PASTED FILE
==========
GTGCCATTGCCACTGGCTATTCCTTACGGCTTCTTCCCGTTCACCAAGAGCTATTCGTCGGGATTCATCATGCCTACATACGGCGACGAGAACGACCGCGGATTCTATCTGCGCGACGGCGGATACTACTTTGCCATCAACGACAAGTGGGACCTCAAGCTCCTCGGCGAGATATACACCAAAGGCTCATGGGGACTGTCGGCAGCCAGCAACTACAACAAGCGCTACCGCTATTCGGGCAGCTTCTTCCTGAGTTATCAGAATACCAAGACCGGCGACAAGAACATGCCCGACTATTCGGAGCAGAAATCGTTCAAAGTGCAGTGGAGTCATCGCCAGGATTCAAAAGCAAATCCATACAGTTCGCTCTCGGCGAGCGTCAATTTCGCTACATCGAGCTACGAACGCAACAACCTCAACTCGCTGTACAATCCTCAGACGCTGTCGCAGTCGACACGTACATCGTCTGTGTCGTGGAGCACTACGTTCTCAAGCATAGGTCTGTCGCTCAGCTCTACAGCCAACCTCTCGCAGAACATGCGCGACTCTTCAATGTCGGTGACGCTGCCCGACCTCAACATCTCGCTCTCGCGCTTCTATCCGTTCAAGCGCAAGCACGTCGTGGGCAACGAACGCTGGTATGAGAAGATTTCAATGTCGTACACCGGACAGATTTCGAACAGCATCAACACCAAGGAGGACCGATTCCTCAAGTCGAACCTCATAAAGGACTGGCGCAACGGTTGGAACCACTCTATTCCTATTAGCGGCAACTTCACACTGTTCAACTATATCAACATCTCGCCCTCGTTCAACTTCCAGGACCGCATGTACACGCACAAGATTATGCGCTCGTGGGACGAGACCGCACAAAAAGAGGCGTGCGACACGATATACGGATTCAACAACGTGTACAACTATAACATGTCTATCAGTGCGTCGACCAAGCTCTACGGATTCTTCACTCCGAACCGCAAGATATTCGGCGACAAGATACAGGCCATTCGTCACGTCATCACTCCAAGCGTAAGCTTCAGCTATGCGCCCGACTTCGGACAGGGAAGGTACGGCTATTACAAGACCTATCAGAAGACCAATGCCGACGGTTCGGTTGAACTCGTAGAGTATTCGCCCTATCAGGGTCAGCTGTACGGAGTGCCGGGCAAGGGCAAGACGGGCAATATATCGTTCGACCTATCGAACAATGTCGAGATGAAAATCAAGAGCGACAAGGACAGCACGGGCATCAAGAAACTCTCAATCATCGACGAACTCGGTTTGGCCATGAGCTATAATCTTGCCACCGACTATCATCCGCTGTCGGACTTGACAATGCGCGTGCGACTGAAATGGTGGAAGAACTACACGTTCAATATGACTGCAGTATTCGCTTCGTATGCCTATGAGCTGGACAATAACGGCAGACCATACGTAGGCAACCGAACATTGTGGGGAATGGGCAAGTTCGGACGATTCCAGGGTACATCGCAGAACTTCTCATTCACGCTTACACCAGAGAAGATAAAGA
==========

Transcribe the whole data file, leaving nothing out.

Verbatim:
GTGCCATTGCCACTGGCTATTCCTTACGGCTTCTTCCCGTTCACCAAGAGCTATTCGTCGGGATTCATCATGCCTACATACGGCGACGAGAACGACCGCGGATTCTATCTGCGCGACGGCGGATACTACTTTGCCATCAACGACAAGTGGGACCTCAAGCTCCTCGGCGAGATATACACCAAAGGCTCATGGGGACTGTCGGCAGCCAGCAACTACAACAAGCGCTACCGCTATTCGGGCAGCTTCTTCCTGAGTTATCAGAATACCAAGACCGGCGACAAGAACATGCCCGACTATTCGGAGCAGAAATCGTTCAAAGTGCAGTGGAGTCATCGCCAGGATTCAAAAGCAAATCCATACAGTTCGCTCTCGGCGAGCGTCAATTTCGCTACATCGAGCTACGAACGCAACAACCTCAACTCGCTGTACAATCCTCAGACGCTGTCGCAGTCGACACGTACATCGTCTGTGTCGTGGAGCACTACGTTCTCAAGCATAGGTCTGTCGCTCAGCTCTACAGCCAACCTCTCGCAGAACATGCGCGACTCTTCAATGTCGGTGACGCTGCCCGACCTCAACATCTCGCTCTCGCGCTTCTATCCGTTCAAGCGCAAGCACGTCGTGGGCAACGAACGCTGGTATGAGAAGATTTCAATGTCGTACACCGGACAGATTTCGAACAGCATCAACACCAAGGAGGACCGATTCCTCAAGTCGAACCTCATAAAGGACTGGCGCAACGGTTGGAACCACTCTATTCCTATTAGCGGCAACTTCACACTGTTCAACTATATCAACATCTCGCCCTCGTTCAACTTCCAGGACCGCATGTACACGCACAAGATTATGCGCTCGTGGGACGAGACCGCACAAAAAGAGGCGTGCGACACGATATACGGATTCAACAACGTGTACAACTATAACATGTCTATCAGTGCGTCGACCAAGCTCTACGGATTCTTCACTCCGAACCGCAAGATATTCGGCGACAAGATACAGGCCATTCGTCACGTCATCACTCCAAGCGTAAGCTTCAGCTATGCGCCCGACTTCGGACAGGGAAGGTACGGCTATTACAAGACCTATCAGAAGACCAATGCCGACGGTTCGGTTGAACTCGTAGAGTATTCGCCCTATCAGGGTCAGCTGTACGGAGTGCCGGGCAAGGGCAAGACGGGCAATATATCGTTCGACCTATCGAACAATGTCGAGATGAAAATCAAGAGCGACAAGGACAGCACGGGCATCAAGAAACTCTCAATCATCGACGAACTCGGTTTGGCCATGAGCTATAATCTTGCCACCGACTATCATCCGCTGTCGGACTTGACAATGCGCGTGCGACTGAAATGGTGGAAGAACTACACGTTCAATATGACTGCAGTATTCGCTTCGTATGCCTATGAGCTGGACAATAACGGCAGACCATACGTAGGCAACCGAACATTGTGGGGAATGGGCAAGTTCGGACGATTCCAGGGTACATCGCAGAACTTCTCATTCACGCTTACACCAGAGAAGATAAAGA